Walk the Walk(through)

At this time of year, there are two main types of businesses:

  • Businesses having their slow time (usually offices)
  • Businesses having their insanely busy time (usually stores, restaurants)

(There’s also a third type, not seasonally affected, but there are few of those.)

If you fall into the second category, print or bookmark this article and come back to it in a month, during your slow time post-holidays.

For the rest of you, twiddling your thumbs through your slow season, take this quiet time to do a walk-through assessment of your physical space. Evaluate these ten key areas:

1. Signage

Is yours fresh, eye-catching, positive, and clear? This includes exterior signage and interior signage. Can clients find your office? Can they find what they need once they’re in the building?

2. Displays

Are you highlighting points of interest to your customers with displays of brochures, books, recent projects, or success stories?

3. Lighting

Next to signage, this might be the most important visual element of your space. Exterior lighting—is your entry too dim to be inviting? This is important if you are open in the evenings, but is also crucial for gloomy daytimes. Interior lighting—are you creating the right mood, whether clinical, cheerful, romantic, busy, or restful?

4. Colors

Colors can create a mood just like lighting, and if we’re talking paint, your colors are the quickest, cheapest facelift available. Colors are not just on your walls, furniture, and flooring—think about your signage and displays, too. Make sure your chosen colors are saying “current” and not “dated.” Do you give a consistent color message to clients? Does your firm “own” your colors, the way orange belongs to Home Depot and brown belongs to UPS? Could your colors communicate more about the work you do?

5. Scratch ‘n’ dent

This is an overlooked aspect of many business interiors. I’m not suggesting you go out and buy all new furnishings, but look with a critical eye at edges and corners of furnishings, at walls and floors, and at artwork. Do you see chips, scuffs, tears, peeling, fading, or other signs of wear? Don’t think clients don’t notice, and don’t think they forgive it as a sign that you’re busy. This is not shabby chic, this is just shabby. If you don’t care about keeping your space in good repair it speaks volumes about the attention a client should expect from you.

I won’t belabor this point but at the very least, take this slow time to make your space scrupulously clean, and take a Sharpie to a few of those nicks. So many places don’t—you will outshine the competition!

6. Comfort

Maybe this is a very important aspect of your business (hotel, restaurant, doctor’s office), or maybe it seems less essential to you (bank, auto mechanic, grocery store). There are two types of comfort to consider:

  • Physical comfort—are customers warm (or cool), is seating adequate and inviting, are floors enjoyable to walk (or roll!) on or to stand in line on?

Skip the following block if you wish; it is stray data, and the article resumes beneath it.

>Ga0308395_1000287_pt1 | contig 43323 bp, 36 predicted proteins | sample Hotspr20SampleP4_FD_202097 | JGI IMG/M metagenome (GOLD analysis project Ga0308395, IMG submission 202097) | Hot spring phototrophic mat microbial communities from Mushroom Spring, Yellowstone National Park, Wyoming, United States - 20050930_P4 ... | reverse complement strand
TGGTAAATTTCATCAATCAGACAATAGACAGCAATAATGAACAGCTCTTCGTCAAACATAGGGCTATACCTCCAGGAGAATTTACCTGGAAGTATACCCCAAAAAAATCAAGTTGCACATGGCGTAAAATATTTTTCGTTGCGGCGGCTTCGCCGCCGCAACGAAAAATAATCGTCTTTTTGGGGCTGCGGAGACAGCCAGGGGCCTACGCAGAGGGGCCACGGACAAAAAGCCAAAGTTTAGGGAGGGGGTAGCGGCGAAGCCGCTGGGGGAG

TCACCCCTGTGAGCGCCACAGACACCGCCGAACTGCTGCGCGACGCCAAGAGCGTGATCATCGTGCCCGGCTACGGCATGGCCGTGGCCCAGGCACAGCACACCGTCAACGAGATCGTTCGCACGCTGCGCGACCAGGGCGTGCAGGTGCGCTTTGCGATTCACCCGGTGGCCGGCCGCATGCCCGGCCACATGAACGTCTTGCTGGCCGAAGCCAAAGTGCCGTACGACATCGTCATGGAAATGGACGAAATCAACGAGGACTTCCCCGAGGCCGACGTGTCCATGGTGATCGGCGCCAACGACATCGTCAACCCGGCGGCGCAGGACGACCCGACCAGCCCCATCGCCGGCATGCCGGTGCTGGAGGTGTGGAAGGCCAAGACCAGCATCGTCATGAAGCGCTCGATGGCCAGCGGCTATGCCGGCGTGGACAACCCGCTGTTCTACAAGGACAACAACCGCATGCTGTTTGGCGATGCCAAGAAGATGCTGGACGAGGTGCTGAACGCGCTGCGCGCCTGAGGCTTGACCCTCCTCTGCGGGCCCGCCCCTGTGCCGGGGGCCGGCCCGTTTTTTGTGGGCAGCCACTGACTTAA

• Psychic comfort—do you create a feeling of welcoming and privacy/ security for customers?

The body and the mind require comfort for customers to remember you fondly, stay long enough to complete purchases, and return in the future.

Do not follow the old anecdote about early McDonald’s restaurants using few, uncomfortable seats and an unpleasant green to encourage short visits—even many McDonald’s are positively plush these days!

Again, this need not take an enormous budget. A simple rearranging may make your space seem more pleasant, spacious, or private, and a few cushions can go a long way toward making stiff chairs more accommodating.

[The mechanic where my daughter and I can sit during an appointment if I haven’t got a ride out of there gets all my business.

7. Wayfinding

This is related to point 1, signage, but goes further. Your signage needs to tell clients how to get around, but the arrangement of your space can do a lot to direct attention and traffic flow, too. If you’ve ever been in a grocery store where the arrangement seemed illogical, you’ll know what this means.

Make sure getting around your place is as logical and hassle-free as possible. Don’t make your customers think!

8. Transaction space

The area where clients complete a transaction with you is critical. Usually this is a cashier’s area; it may also involve making a follow-up appointment. Make that last impression count with an area that’s as unhurried and uninterrupted as your space allows.

9. Scent

Come in to your shop or office with a fresh nose. Does your space smell good? Or does it just smell? Although not a visual aspect of your space, scent is a very powerful motivator for customers, and one that is well worth considering as you do your evaluation. Remove the bad scents, and consider adding good scent, too.

10. “Feel”

This is tough to put your finger on, but if you’ve been through all the other points of this evaluation, looking at your space as if you’ve never seen it before, you probably know by now—are you creating a mood that aligns with your Vision for your firm? If I think “discount” when I enter your space, is that what you intended?

Does your space say hip, funky, stodgy, stale, fast, slow, cheap, pricey, busy, relaxed, cutting-edge, traditional, efficient? Except stodgy and stale, these are all legit choices for some firms. Just make sure the feel is intentional.

Bonus evaluation point:

Not technically part of an interiors walkthrough, but while your eyes are open, look at your staff. Are they dressed and groomed appropriately for your business? A tune-up in this department can have a very dramatic impact on your Customer Experience, and on staff morale, as well.

Make a thorough walkthrough a yearly or even quarterly assignment. Viewing your space the way customers do is essential to meeting and exceeding their expectations, for your firm’s health and future growth.

Grow and be well,

Kelly Erickson